Women overall are less confident about their prospects to retire with a comfortable lifestyle than are men, but it is a concern for both genders, according to a TransAmerica Center for Retirement Studies report.
It said results of a poll show that 46 percent of women and 50 percent of men are somewhat confident, 14 and 11 percent not at all confident, 26 and 22 percent not too confident, and 14 and 17 percent very confident.
It also found that 54 percent of women and 57 percent of men plan to not retire until after age 65 or to not retire at all, and that only 27 percent of each group are sure they will not work in retirement. But meantime women are less likely to participate in an employer-sponsored retirement savings plan, 77 vs. 82 percent, and those who do tend to invest less—an average of 10.8 percent of salary vs. 11.4. Fewer women than men, 55 vs. 64 percent, save for retirement outside work-sponsored plans.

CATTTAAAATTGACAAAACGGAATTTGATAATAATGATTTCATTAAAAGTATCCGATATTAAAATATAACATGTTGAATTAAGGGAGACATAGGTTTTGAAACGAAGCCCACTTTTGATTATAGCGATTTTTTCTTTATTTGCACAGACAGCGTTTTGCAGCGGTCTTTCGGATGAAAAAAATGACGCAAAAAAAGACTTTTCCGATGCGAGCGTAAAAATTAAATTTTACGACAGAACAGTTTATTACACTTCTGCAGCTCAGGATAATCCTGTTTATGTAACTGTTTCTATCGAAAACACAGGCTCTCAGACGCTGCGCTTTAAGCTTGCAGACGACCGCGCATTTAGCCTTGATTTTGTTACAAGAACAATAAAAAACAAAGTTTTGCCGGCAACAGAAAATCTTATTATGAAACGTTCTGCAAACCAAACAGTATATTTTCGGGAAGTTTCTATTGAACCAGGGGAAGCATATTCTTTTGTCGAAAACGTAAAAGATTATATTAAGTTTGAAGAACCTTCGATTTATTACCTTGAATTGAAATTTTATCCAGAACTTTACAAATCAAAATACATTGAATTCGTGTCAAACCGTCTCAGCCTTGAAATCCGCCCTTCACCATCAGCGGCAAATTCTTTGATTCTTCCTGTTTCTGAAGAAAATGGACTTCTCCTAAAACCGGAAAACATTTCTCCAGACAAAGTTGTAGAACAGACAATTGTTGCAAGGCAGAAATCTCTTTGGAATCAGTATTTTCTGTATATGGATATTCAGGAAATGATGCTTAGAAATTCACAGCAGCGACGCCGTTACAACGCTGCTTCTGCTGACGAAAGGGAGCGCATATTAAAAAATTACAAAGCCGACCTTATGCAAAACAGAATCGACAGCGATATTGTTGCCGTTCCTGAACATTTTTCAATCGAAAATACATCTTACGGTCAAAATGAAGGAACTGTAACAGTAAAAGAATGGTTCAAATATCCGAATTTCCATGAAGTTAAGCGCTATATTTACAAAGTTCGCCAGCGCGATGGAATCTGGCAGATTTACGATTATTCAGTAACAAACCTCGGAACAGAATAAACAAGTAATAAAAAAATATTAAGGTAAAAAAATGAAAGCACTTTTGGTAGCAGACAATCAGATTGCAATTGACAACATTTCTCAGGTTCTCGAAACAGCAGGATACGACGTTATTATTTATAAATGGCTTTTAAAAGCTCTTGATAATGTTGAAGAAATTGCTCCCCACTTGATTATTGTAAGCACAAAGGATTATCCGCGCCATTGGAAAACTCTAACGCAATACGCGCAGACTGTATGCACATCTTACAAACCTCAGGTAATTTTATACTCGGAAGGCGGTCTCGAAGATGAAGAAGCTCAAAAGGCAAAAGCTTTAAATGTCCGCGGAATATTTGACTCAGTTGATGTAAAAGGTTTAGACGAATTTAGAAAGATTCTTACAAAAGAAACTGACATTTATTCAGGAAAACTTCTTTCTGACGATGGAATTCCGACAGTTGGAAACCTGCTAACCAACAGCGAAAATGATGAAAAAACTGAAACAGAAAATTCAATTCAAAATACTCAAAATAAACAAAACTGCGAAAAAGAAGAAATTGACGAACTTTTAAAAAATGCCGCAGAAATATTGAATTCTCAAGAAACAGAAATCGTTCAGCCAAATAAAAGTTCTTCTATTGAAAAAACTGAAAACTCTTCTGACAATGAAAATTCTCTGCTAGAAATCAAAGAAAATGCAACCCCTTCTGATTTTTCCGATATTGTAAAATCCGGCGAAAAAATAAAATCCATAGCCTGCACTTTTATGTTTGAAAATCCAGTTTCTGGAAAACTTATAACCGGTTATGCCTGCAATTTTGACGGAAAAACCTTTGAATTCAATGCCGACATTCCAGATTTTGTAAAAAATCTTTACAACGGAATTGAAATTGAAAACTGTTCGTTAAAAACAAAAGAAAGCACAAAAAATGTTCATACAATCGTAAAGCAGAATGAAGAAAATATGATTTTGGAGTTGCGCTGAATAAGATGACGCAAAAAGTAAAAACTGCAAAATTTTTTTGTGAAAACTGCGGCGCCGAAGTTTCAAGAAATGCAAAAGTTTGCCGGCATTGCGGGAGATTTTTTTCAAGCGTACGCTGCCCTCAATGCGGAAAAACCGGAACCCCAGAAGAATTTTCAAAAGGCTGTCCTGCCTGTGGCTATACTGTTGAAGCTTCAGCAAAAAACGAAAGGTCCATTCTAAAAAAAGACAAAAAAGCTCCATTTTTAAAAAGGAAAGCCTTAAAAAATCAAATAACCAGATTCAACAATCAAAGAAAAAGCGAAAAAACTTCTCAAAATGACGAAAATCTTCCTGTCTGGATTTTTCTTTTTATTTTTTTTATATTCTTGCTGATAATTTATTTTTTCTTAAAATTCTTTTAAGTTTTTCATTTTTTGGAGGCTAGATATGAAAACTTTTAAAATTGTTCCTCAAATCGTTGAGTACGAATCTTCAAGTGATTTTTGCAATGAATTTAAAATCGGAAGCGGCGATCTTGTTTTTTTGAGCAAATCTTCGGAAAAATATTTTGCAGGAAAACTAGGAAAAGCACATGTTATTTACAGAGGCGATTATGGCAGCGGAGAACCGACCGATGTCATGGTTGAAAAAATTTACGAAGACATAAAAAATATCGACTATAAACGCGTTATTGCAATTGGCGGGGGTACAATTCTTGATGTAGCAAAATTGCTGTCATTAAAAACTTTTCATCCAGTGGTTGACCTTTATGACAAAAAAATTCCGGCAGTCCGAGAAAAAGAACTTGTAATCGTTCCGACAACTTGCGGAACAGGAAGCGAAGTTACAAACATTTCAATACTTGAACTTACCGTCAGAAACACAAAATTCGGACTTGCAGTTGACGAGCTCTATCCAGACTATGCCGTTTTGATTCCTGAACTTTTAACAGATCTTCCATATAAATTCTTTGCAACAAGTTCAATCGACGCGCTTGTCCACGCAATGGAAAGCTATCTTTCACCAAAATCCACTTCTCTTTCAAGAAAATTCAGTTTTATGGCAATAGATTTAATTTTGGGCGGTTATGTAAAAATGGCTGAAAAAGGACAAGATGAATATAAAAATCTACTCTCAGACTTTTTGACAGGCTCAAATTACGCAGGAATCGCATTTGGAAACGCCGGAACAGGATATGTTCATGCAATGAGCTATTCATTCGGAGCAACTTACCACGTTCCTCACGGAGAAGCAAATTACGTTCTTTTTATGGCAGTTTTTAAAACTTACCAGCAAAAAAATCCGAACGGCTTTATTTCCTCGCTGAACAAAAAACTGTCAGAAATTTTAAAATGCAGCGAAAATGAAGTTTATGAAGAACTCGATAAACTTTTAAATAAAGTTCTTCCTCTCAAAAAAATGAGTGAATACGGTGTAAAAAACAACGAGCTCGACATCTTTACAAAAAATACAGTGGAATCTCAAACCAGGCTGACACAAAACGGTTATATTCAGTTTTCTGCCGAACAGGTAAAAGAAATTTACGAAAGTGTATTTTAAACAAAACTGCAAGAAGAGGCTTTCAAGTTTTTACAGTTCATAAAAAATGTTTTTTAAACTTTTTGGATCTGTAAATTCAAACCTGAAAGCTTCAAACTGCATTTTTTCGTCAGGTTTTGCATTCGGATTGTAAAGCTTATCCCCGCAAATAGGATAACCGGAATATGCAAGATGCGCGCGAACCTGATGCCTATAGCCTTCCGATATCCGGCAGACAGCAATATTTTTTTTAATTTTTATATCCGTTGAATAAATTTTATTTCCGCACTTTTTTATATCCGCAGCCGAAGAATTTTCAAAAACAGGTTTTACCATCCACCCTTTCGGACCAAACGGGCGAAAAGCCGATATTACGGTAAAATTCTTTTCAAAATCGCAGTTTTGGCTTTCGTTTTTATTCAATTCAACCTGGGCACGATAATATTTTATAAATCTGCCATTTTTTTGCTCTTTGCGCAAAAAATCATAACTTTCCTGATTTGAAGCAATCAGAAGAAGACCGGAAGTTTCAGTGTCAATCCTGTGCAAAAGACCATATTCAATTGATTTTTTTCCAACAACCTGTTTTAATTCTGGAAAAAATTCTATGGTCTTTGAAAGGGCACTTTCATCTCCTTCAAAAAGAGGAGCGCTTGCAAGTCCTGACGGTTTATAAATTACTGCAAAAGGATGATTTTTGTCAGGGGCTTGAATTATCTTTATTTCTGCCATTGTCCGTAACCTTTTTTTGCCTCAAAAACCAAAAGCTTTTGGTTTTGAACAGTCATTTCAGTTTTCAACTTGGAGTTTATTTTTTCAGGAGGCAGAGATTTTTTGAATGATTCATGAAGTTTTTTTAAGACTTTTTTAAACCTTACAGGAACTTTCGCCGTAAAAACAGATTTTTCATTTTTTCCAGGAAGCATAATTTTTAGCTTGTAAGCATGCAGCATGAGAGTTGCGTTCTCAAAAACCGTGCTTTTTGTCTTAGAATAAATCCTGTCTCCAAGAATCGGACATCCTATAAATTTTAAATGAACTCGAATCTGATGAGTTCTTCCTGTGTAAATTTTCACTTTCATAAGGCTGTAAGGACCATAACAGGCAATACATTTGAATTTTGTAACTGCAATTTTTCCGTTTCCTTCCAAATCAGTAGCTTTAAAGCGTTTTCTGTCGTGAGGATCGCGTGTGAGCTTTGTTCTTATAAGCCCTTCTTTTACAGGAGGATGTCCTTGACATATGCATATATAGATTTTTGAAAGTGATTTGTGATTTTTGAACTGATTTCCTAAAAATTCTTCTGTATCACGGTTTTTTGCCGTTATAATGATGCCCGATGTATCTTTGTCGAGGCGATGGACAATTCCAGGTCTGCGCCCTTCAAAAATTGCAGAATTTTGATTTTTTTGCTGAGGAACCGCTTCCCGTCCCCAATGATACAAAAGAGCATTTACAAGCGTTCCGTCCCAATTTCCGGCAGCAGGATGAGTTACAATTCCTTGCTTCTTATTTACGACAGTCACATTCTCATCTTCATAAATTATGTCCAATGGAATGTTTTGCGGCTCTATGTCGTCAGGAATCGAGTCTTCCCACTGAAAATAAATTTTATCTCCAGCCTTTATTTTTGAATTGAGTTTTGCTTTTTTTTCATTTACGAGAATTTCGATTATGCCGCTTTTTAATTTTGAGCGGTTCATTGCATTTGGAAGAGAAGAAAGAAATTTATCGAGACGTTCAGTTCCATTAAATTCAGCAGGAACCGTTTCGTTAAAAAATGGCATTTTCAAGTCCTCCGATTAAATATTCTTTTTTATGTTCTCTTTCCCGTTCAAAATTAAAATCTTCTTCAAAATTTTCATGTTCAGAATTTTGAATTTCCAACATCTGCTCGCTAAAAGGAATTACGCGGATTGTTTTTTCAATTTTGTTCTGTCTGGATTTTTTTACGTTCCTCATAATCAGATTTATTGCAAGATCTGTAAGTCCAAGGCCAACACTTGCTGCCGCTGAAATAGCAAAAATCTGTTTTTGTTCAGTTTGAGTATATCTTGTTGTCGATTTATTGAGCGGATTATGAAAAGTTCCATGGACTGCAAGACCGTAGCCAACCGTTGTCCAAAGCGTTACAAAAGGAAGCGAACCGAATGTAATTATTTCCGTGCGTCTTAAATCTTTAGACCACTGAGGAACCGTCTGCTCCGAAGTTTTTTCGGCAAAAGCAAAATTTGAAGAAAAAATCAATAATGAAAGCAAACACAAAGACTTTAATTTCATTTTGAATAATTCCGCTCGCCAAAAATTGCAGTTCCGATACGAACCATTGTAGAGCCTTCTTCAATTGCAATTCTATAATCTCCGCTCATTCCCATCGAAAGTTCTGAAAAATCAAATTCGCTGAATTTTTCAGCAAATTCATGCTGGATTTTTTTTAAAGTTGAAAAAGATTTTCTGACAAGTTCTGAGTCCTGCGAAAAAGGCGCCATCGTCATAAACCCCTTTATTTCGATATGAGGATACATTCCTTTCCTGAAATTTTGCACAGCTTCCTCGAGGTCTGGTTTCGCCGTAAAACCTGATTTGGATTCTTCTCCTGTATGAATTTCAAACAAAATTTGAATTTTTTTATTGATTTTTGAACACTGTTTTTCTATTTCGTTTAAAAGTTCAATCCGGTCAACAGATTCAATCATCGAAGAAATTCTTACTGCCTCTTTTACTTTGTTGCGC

Said the study: “Working longer and delaying retirement is an important opportunity to bridge a savings shortfall; however, planning not to retire is not a viable retirement strategy. It’s important to have a backup plan if retirement comes sooner than expected due to life’s unforeseen circumstances such as a job loss, health issues, or other family obligations.” Such a backup plan might include purchase of disability insurance and identifying potential cost-saving lifestyle changes such as moving into a smaller residence.
In advice that in general applies equally to men, the report suggest that women: development a retirement strategy and write it down; calculate retirement savings needs and save at a level to achieve those needs; participate in employer-sponsored retirement savings plans; educate themselves about retirement investing; and have a backup plan in the event they are unable to work until their planned retirement date.